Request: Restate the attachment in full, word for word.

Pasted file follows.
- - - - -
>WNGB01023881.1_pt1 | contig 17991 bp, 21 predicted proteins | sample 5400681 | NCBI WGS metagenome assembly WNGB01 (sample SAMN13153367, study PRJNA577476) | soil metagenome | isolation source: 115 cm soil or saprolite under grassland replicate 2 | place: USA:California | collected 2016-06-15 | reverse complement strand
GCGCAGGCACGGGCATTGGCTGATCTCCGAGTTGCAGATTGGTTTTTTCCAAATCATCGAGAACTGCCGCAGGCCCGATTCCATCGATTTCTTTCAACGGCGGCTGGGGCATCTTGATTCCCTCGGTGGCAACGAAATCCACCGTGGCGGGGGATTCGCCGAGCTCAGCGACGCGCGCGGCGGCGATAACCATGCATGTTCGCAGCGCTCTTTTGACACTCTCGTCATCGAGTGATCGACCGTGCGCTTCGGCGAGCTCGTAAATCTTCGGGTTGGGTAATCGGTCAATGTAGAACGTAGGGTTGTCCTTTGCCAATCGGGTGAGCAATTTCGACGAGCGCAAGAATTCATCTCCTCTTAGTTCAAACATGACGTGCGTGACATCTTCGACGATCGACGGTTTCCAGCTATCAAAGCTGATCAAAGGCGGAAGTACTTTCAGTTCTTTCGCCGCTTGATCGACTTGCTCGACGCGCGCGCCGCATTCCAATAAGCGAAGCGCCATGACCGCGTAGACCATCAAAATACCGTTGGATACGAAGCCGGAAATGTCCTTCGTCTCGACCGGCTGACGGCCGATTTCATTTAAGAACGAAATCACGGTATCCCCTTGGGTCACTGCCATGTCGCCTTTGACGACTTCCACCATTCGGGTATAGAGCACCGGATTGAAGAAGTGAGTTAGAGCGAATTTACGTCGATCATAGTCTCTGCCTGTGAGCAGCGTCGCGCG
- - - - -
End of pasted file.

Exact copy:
>WNGB01023881.1_pt1 | contig 17991 bp, 21 predicted proteins | sample 5400681 | NCBI WGS metagenome assembly WNGB01 (sample SAMN13153367, study PRJNA577476) | soil metagenome | isolation source: 115 cm soil or saprolite under grassland replicate 2 | place: USA:California | collected 2016-06-15 | reverse complement strand
GCGCAGGCACGGGCATTGGCTGATCTCCGAGTTGCAGATTGGTTTTTTCCAAATCATCGAGAACTGCCGCAGGCCCGATTCCATCGATTTCTTTCAACGGCGGCTGGGGCATCTTGATTCCCTCGGTGGCAACGAAATCCACCGTGGCGGGGGATTCGCCGAGCTCAGCGACGCGCGCGGCGGCGATAACCATGCATGTTCGCAGCGCTCTTTTGACACTCTCGTCATCGAGTGATCGACCGTGCGCTTCGGCGAGCTCGTAAATCTTCGGGTTGGGTAATCGGTCAATGTAGAACGTAGGGTTGTCCTTTGCCAATCGGGTGAGCAATTTCGACGAGCGCAAGAATTCATCTCCTCTTAGTTCAAACATGACGTGCGTGACATCTTCGACGATCGACGGTTTCCAGCTATCAAAGCTGATCAAAGGCGGAAGTACTTTCAGTTCTTTCGCCGCTTGATCGACTTGCTCGACGCGCGCGCCGCATTCCAATAAGCGAAGCGCCATGACCGCGTAGACCATCAAAATACCGTTGGATACGAAGCCGGAAATGTCCTTCGTCTCGACCGGCTGACGGCCGATTTCATTTAAGAACGAAATCACGGTATCCCCTTGGGTCACTGCCATGTCGCCTTTGACGACTTCCACCATTCGGGTATAGAGCACCGGATTGAAGAAGTGAGTTAGAGCGAATTTACGTCGATCATAGTCTCTGCCTGTGAGCAGCGTCGCGCG